The popular church cliché is to “love the sinner but hate the sin.” While it sounds nice, I don’t believe it is biblical. Jesus gave us instructions with the ultimate commandment:

“Teacher, which command in the law is the most important?”

Jesus answered, “ ‘Love the Lord your God with all your heart, all your soul, and all your mind.’ This is the first and most important command. And the second command is like the first: ‘Love your neighbor as you love yourself.’ All the law and the writings of the prophets depend on these two commands.” (Matthew 22:36–40)

We are asked to do two things: love God and love people. That’s it. Jesus did not say, “Love your neighbor, but make sure to hate their sin.” He just said to love them. What Jesus made simple we manage to make complicated. Billy Graham said, “It is the Holy Spirit’s job to convict; it’s God’s job to judge; and it’s our job to love.”

If you train your group leaders to provide an environment where people are loved and the gospel is shared, God and the Holy Spirit will take care of everything else. When those two things are done, biblical community will happen and lives will change.

A few years ago we approached two of our strongest leaders with a dilemma. A gay couple had requested a community group, and we thought that their midsize young professionals group might be a great fit. Would they consider praying and talking to their group about the possibility of allowing them to attend? They were unsure but agreed to take it to their group for a discussion. A week later they responded that the group had talked it over and decided there was no way they could not invite this couple into their group. A few weeks later the leaders told us that just having the conversation bonded the group like nothing had before. It brought them back to the original purpose of why we do what we do. Everyone is welcome, nobody’s perfect, and anything is possible.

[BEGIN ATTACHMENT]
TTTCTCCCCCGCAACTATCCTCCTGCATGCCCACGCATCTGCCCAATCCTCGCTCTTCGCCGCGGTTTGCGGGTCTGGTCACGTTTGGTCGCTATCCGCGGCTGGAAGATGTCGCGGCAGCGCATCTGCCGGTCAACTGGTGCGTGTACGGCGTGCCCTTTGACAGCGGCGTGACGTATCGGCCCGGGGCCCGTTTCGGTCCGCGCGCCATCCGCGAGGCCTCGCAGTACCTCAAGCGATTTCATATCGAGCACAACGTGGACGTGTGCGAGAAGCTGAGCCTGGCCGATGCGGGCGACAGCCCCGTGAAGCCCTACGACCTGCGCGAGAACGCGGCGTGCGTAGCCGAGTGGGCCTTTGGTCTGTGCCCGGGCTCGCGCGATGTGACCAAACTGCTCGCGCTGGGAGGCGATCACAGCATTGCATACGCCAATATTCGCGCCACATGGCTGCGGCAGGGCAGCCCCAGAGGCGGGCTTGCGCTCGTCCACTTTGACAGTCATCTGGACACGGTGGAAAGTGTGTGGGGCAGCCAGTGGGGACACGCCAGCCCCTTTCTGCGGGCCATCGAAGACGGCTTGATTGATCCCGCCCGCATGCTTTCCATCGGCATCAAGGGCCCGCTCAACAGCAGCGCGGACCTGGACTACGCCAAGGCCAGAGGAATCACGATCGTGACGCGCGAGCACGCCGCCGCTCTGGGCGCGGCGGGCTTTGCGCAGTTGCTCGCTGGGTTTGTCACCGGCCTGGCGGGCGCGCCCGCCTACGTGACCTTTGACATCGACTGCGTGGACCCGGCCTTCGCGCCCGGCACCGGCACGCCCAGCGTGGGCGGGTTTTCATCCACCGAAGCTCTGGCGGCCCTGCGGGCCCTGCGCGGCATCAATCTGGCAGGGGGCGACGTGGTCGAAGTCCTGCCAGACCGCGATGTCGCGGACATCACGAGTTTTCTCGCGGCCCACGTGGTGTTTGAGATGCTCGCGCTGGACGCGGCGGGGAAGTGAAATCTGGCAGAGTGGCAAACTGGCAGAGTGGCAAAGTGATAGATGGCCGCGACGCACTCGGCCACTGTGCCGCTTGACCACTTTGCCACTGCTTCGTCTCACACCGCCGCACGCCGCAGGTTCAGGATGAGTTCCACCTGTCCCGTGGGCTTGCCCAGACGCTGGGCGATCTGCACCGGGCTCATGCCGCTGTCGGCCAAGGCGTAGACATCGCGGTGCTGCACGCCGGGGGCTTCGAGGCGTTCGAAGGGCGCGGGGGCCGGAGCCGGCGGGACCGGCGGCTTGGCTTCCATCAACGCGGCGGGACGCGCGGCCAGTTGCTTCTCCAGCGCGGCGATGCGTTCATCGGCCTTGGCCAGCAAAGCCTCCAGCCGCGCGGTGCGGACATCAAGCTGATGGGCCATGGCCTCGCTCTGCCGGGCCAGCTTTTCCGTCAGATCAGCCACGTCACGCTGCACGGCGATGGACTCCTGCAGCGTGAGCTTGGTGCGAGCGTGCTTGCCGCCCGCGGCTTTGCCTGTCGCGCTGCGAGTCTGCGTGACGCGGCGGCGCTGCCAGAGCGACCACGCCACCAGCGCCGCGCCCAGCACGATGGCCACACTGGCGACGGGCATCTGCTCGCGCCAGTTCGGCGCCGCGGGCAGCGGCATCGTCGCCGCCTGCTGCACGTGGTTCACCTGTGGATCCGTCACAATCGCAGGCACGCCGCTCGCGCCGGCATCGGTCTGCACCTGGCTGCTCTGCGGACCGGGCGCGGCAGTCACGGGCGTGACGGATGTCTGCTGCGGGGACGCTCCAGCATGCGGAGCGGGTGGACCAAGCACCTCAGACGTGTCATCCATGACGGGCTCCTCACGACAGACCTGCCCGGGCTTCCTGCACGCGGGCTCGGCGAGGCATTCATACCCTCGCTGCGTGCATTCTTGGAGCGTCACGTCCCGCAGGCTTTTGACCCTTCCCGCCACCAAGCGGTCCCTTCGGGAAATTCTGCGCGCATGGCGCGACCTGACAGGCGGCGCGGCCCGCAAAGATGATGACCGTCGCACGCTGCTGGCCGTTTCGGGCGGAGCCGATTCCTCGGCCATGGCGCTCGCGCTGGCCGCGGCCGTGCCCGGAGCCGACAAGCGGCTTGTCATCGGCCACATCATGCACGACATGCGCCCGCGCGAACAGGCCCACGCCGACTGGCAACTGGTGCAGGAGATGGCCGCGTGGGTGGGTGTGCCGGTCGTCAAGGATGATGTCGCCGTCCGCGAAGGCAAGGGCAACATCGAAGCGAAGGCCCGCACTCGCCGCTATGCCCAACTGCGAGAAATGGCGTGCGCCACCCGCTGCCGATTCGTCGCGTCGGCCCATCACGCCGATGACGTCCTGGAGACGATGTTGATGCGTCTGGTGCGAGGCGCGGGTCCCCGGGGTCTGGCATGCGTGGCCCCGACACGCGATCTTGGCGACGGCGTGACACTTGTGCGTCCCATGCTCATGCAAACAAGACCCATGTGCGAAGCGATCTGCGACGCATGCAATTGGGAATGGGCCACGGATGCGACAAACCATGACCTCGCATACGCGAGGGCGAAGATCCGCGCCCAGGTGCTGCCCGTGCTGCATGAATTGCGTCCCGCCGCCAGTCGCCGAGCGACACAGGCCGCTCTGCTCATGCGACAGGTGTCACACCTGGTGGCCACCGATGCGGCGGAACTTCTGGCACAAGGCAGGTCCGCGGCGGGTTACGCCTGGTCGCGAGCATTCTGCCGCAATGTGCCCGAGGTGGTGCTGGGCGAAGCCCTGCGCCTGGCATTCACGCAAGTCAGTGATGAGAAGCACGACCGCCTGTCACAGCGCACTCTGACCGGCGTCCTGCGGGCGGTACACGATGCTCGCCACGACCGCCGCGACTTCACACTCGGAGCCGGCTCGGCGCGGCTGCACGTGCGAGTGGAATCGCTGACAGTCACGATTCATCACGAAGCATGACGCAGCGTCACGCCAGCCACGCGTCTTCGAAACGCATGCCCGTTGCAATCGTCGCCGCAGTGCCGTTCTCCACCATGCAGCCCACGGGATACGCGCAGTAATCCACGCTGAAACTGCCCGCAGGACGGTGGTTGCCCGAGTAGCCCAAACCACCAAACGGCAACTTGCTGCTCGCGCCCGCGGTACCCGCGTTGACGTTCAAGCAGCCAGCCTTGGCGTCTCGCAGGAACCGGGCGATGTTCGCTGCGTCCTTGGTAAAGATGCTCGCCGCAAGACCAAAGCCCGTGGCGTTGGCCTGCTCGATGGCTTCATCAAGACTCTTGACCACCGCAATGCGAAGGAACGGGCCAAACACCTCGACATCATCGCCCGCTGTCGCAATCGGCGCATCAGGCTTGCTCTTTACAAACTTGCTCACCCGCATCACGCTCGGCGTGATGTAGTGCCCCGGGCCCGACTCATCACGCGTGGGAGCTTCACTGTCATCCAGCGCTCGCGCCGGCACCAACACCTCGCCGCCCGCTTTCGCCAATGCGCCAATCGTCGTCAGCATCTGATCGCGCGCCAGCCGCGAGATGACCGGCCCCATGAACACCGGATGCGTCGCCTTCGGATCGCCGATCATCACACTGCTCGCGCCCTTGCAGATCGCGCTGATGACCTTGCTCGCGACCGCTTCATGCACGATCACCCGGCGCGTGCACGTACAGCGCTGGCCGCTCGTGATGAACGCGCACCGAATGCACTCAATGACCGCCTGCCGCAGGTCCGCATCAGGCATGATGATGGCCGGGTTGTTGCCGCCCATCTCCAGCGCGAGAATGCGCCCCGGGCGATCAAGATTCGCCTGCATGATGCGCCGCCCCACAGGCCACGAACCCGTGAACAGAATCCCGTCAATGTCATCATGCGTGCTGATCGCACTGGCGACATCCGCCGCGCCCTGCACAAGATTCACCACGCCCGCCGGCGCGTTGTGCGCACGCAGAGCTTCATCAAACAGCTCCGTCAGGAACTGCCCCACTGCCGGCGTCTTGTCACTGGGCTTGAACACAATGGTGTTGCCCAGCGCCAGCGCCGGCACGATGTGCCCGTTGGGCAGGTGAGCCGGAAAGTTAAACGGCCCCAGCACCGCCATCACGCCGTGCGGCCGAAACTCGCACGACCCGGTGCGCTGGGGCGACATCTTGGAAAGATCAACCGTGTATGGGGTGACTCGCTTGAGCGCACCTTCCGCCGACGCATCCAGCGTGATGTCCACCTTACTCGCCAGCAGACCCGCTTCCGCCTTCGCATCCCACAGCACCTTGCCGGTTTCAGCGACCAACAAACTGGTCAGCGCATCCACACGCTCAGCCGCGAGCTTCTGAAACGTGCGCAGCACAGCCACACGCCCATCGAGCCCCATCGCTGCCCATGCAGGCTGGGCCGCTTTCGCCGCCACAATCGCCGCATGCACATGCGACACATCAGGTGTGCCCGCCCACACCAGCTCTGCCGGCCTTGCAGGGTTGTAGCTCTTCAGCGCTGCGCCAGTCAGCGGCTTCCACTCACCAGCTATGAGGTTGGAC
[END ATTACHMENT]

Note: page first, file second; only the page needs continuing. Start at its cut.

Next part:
We recognized early on that just having our standard small-group options would not reach beyond the core of our church. We could continue placing people in groups who were brave enough to request them, but we would miss a large group of people not willing to wade through the process. That’s when we decided to launch host groups, an idea we borrowed from Saddleback Church. With host groups, if you have a few friends, neighbors, or coworkers to invite to your home or conference room, you could facilitate a small group.

Offering another category of small groups gave more people the opportunity to add God to what they were already doing: gathering with friends in their everyday environments. In the two years we have offered the host group option, we have had non-Christians, gay couples, business leaders, apartment managers, touring bands, missionaries to China, and many, many more use our curriculum to start conversations about God with the people in their circles.

Opening the door to the fringes will not be clean and easy. We have to occasionally navigate issues that don’t always bubble up to the surface in the typical small-group system. We have learned that walking alongside people whose lives are messy is hard. And it takes time. But if you put in the effort and stick with it, the stories of life change will follow.

Thomas Nelson Inc, Ln: Small Groups for the Rest of Us (Nashville: Thomas Nelson, 2015).